Chief financial officers are optimistic about maintaining or increasing the headcount at their respective companies over the next six months.
CHICAGO—Fifty-four per cent of CFOs in the U.S. do not foresee any changes in the health of the economy during the next six months, according to a survey by audit, tax and advisory firm Grant Thornton LLP.
Indeed, 82 per cent of CFOs surveyed are optimistic about maintaining or increasing the headcount at their respective companies over the next six months.
The survey also shows that 45 per cent believe that deficit reduction is the number one initiative to improve overall economic optimism, while 27 per cent believe job creation is the solution.
In a twist, the majority said tax incentive is not a solution to improve the overall economy, though 30 per cent said a direct tax incentive for hiring new workers would increase the likelihood of expanding their workforce.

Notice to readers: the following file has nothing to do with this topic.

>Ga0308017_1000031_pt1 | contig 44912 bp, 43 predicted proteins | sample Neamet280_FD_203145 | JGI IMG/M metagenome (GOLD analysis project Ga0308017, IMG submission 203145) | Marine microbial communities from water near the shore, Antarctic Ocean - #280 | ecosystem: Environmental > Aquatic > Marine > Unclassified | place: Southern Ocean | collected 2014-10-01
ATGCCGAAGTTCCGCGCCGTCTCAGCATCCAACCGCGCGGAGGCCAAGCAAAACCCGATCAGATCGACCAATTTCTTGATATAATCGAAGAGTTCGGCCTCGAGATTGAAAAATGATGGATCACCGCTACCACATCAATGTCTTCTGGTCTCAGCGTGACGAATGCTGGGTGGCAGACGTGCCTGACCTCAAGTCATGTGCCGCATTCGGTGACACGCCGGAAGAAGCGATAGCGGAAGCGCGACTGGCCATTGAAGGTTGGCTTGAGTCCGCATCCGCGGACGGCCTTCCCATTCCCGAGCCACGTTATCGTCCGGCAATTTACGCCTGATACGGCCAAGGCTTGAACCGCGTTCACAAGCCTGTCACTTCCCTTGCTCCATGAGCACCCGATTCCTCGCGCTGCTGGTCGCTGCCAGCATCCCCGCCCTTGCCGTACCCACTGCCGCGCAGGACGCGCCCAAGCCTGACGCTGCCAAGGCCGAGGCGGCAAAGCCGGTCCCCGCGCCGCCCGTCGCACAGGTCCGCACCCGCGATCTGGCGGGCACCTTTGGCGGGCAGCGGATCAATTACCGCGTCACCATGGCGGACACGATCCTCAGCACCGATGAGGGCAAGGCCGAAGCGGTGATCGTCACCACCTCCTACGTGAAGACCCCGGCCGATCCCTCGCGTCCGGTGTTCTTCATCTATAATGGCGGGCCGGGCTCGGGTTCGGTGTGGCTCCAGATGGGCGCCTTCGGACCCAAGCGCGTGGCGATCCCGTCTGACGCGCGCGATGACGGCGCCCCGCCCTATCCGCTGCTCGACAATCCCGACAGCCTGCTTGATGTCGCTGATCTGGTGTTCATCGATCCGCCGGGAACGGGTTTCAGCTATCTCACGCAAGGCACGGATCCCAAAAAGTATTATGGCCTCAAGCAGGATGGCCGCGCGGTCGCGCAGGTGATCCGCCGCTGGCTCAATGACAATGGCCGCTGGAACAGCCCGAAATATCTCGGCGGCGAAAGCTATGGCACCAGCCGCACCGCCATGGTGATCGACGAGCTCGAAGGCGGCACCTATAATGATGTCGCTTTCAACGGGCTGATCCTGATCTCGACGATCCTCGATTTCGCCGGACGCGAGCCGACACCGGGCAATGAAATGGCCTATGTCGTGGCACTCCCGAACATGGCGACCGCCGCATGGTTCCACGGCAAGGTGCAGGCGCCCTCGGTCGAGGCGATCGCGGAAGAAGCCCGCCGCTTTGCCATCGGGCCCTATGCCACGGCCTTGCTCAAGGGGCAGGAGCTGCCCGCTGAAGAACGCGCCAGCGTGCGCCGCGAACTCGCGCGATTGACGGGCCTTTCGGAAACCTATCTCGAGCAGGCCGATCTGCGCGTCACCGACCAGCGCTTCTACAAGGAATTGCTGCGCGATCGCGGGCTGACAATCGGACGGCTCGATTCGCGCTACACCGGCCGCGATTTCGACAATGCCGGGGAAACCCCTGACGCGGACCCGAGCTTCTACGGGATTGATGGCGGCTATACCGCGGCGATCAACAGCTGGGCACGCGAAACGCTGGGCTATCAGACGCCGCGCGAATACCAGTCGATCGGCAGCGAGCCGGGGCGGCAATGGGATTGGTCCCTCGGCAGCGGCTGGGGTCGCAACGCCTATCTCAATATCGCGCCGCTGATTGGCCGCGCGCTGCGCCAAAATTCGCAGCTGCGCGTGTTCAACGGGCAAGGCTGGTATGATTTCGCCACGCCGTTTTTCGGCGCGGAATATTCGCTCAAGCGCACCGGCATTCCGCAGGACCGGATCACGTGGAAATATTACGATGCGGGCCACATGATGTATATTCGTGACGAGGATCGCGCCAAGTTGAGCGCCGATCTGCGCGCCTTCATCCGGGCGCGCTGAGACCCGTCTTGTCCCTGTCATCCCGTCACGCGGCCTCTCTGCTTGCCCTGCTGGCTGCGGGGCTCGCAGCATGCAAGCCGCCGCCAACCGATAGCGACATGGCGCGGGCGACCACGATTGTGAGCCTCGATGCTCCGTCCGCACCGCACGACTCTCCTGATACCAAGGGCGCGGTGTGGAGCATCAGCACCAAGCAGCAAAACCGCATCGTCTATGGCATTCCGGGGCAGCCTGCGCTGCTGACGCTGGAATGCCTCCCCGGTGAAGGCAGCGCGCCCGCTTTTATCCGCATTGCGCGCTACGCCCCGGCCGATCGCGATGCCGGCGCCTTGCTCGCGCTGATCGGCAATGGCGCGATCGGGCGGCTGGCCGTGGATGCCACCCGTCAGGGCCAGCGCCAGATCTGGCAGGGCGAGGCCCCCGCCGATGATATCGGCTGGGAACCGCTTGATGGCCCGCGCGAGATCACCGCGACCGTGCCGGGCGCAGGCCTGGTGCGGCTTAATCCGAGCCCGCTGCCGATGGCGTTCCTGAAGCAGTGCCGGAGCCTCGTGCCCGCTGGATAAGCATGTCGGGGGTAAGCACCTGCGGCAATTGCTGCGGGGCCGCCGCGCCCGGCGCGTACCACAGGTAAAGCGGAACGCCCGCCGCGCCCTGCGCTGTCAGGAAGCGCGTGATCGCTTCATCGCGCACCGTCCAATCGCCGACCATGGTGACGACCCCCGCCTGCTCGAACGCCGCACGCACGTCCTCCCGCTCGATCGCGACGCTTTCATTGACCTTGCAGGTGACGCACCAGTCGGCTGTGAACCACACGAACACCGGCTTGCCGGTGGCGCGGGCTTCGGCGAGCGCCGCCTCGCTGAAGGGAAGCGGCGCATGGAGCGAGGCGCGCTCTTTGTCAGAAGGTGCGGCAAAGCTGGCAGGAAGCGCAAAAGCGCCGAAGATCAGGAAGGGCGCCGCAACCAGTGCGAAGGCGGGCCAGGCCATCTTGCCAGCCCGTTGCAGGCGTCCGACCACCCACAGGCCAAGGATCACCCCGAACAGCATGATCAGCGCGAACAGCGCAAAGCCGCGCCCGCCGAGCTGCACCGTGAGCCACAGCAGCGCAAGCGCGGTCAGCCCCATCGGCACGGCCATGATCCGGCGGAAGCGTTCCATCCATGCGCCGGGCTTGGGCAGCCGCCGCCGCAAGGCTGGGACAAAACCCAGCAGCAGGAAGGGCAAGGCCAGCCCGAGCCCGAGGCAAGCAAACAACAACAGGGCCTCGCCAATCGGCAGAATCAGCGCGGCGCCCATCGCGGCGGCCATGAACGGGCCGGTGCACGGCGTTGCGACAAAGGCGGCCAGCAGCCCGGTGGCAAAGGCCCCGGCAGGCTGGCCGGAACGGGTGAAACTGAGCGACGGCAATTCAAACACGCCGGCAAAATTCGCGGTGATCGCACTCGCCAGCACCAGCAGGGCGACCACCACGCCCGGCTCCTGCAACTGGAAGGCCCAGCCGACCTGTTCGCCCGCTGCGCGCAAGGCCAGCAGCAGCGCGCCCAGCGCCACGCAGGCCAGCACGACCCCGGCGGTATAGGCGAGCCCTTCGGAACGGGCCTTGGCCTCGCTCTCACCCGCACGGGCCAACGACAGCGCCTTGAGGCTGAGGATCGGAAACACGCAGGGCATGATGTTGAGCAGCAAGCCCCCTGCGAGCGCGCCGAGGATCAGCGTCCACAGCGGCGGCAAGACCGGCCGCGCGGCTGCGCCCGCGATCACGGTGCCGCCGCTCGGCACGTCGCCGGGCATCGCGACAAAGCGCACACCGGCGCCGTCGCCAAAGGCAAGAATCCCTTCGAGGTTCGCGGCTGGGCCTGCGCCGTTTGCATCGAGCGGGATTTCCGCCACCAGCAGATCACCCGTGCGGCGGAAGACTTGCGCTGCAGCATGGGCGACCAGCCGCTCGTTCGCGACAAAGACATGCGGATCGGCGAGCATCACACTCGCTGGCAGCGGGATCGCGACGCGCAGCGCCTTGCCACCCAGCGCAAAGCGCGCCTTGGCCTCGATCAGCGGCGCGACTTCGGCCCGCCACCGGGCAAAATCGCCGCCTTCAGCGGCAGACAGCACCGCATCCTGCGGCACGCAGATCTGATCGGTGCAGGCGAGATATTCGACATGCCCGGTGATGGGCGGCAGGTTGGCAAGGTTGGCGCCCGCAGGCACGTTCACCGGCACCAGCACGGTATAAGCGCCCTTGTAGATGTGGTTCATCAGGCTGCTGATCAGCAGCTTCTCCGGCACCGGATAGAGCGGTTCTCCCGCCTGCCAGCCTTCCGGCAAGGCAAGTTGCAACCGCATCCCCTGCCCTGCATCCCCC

U.S. CFOs said the biggest barrier to financial growth is the cost of employee benefits, with 56 per cent identifying healthcare and pensions as the prime culprits.
Some 77 per cent anticipate company and employee contributions to increase without resulting in any increase to benefits
“With the economy in a fragile recovery, CFOs are most concerned about rising healthcare costs when it comes to compensation and benefits,” said Stephen Chipman, chief executive officer of Grant Thornton LLP. “Most companies will continue to see a significant increase in healthcare costs unless they have taken proactive steps to promote wellness and better utilization of healthcare benefits, which can help ease the increase of these costs.”